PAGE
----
Amazon’s Leadership Principles – Part 1

I have made it known previously that I listen and follow Tim Ferriss’ podcast and also subscribed to his 5-bullet Friday newsletters. Great stuff and if you haven’t listened to his podcasts, check out what I have written about him previously. One of the snippets I picked up was a link to Amazon’s website on their Leadership Principles. 

Here are the principles in which they work hard to keep as well as my own comments about it. 

Customer Obsession

Leaders start with the customer and work backwards. They work vigorously to earn and keep customer trust. Although leaders pay attention to competitors, they obsess over customers.

ML: The term customer is always right seems to have been used in the wrong context at times. I like the term “being obsessive” and that basically means that leaders would take the time to go down the trenches and spend time engaging with the customer. I have friends who are managing their businesses who go down to the ground ever so often and face the customer. This is especially true in the F&B line. There are famous stories as well and one of them was about Bill Gates who actually took a tech support call.


Leaders are owners. They think long-term and don’t sacrifice long-term value for short-term results. They act on behalf of the entire company, beyond just their own team. They never say “that’s not my job.” 

ML: I have heard two sides to this principle before. From the hotel industry, the term “that’s not my job” definitely isn’t one that is commonly used. Ritz for example, no matter the level, whether you are the cleaner to the general manager, if a customer asks for help, they will accompany the customer and assist them through. Even if it isn’t what they have the authority to do, example if it is a room booking issue and the customer asked the bell boy, the bell boy would accompany the customer to the right team and stay with the customer until their issue has been resolved.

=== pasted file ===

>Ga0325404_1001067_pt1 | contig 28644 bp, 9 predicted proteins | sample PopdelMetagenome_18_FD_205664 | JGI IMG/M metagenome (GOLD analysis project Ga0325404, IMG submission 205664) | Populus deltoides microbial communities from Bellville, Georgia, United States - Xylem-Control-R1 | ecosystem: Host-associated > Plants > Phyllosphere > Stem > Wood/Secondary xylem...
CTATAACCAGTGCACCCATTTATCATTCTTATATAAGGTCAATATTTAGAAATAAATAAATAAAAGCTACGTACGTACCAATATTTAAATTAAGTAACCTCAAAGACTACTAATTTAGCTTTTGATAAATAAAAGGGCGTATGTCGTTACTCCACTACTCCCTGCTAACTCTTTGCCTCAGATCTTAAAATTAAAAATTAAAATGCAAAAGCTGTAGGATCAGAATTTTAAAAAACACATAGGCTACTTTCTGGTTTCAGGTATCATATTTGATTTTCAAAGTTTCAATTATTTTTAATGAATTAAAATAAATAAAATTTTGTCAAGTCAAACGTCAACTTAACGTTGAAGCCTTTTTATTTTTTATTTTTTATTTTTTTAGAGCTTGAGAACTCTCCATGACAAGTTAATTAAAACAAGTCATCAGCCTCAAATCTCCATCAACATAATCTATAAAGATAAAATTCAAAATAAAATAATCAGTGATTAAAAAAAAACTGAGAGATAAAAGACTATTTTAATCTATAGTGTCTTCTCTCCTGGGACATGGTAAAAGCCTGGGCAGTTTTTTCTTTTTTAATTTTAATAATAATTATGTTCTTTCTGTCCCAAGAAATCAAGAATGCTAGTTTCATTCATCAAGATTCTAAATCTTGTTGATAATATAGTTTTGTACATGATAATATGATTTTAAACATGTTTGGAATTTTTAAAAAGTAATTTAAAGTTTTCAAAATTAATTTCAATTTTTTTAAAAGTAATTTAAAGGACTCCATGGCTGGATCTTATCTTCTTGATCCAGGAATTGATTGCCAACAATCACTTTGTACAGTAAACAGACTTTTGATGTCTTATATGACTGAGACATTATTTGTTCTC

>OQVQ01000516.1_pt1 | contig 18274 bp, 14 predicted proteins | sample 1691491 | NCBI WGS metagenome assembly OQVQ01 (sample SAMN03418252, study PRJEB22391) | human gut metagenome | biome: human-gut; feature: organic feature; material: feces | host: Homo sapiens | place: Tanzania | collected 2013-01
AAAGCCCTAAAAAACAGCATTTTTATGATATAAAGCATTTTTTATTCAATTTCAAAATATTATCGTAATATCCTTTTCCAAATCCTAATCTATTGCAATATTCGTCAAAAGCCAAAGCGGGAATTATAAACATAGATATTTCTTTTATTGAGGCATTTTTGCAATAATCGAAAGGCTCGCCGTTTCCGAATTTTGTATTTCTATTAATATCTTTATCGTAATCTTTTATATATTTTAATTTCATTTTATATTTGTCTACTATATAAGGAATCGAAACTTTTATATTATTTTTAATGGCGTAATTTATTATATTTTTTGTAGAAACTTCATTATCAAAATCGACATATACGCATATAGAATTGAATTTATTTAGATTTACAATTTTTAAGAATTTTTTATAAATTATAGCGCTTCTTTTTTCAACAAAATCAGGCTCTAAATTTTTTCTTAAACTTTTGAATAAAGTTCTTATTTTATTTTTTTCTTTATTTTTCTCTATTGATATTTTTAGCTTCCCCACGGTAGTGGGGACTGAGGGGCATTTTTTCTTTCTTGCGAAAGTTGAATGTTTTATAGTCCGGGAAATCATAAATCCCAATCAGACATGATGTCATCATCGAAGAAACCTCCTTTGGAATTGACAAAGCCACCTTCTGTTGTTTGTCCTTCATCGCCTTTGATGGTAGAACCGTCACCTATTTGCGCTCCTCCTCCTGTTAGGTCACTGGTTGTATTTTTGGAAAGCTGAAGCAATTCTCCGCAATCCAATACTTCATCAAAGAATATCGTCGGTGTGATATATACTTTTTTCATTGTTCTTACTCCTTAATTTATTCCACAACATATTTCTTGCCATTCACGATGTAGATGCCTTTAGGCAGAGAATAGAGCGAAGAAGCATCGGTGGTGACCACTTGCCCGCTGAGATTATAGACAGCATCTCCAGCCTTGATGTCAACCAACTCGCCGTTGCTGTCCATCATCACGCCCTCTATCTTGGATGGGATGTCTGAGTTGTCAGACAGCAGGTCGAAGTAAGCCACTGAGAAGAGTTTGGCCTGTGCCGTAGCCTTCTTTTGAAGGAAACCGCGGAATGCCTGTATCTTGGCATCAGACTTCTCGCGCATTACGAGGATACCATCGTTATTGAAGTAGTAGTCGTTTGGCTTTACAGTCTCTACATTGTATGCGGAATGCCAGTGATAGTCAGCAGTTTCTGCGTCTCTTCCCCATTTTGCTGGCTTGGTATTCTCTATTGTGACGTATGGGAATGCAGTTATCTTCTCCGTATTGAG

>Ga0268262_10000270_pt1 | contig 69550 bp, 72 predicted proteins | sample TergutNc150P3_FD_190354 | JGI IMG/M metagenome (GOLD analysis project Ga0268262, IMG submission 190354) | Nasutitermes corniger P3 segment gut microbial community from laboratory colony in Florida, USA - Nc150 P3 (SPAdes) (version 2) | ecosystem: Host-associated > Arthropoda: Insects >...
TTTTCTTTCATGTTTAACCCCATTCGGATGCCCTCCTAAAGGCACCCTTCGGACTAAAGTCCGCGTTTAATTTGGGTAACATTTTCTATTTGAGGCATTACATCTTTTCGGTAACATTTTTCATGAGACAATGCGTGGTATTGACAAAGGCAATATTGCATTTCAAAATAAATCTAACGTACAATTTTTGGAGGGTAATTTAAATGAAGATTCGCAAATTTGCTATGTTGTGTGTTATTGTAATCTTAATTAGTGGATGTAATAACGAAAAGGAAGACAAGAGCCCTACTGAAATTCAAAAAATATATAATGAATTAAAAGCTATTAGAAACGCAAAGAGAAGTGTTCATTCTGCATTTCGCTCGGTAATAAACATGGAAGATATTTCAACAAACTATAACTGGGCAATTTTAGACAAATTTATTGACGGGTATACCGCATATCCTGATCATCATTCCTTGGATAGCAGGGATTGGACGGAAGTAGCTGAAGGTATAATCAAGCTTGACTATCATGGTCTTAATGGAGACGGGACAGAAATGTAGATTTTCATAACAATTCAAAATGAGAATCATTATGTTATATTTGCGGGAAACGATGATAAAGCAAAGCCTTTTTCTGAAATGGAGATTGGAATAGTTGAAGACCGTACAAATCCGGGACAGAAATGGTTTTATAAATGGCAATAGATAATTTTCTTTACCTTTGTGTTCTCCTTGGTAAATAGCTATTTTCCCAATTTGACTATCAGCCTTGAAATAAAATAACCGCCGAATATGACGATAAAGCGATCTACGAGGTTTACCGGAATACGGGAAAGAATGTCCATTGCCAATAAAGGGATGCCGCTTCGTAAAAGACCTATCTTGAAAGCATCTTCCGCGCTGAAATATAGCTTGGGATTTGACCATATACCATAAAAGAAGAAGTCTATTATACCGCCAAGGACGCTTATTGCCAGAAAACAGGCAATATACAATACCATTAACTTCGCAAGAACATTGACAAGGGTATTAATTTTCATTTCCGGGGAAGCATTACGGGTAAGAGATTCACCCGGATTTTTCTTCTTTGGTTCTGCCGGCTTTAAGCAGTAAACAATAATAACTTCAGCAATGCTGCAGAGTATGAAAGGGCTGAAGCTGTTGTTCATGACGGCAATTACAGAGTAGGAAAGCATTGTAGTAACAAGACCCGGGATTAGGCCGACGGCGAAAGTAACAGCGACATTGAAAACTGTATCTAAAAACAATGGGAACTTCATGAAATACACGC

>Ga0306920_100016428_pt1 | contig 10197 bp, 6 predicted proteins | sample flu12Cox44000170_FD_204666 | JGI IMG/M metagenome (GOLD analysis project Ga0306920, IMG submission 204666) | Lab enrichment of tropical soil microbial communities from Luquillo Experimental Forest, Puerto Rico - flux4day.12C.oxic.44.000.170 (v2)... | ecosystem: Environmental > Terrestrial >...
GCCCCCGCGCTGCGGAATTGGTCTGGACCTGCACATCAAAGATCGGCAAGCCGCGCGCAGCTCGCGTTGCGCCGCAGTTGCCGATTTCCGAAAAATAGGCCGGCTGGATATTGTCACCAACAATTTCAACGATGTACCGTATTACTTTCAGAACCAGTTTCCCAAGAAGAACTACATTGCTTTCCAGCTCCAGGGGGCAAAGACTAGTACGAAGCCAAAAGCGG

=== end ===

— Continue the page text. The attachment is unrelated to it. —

On the other hand, there are companies which preaches to their staff to reject things which are not under their purview as much as they can. This is looking at it from the terms of productivity on an individual level. I believe both works in various situations and different types of companies. 

Invent and Simplify

Leaders expect and require innovation and invention from their teams and always find ways to simplify. They are externally aware, look for new ideas from everywhere, and are not limited by “not invented here”. Because we do new things, we accept that we may be misunderstood for long periods of time.

ML: In today’s era, invention and simplification doesn’t have to just be related to technology and digital. There are many areas, from process, to human behaviour and many more. In some industries especially those that have been around for ages, a lot of “ways of working” have been adopted over the years. Some might get more and more bloated whilst others may be covered in red tape. Simplification is key, and if you can’t simplify it, why not invent something new? 

Are Right, A Lot

Leaders are right a lot. They have strong judgement and good instincts.  They seek diverse perspectives and work to disconfirm their beliefs.

ML: I like leaders who are right, whether it is now, or sometime down the road. The instincts that they have and their gut feeling is something of a great subjective quality. What I like about the point is that leaders seek diverse perspectives not from within but also from external sources. 

Learn and Be Curious

Leaders are never done learning and always seek to improve themselves. They are curious about new possibilities and act to explore them.

ML: Learning and development is a lifelong process. Great leaders are constantly learning new things and picking new things up. They may not be the domain expert but they are privy of the concept and how to apply them. This can be seen when new technology such as the block chain emerged. How leaders react to it shows how curious they are and how willing are they to learn about it. 

Hire and Develop ‘The Best’

Leaders raise the performance bar with every hire and promotion. They recognise people with exceptional talent and willingly move them throughout the organisation. Leaders develop leaders and are serious about their role in coaching others.  We work on behalf of our people to invent mechanisms for development like Career Choice.

ML: This is an easy tag line but always a difficult principle to standby and execute. In business it is always about finding the right balance of your budget to hire someone into a position. For the larger “branded” companies, this may be a little better but after seeing SME’s struggle to attract and maintain talent, it isn’t really easy at all. 

To be Continued

Honestly, I definitely am not a leadership guru or some management expert but most of these opinions are things which I have noticed in the workforce in both multi national companies and local companies as well. Watch out for the 2nd part soon. 

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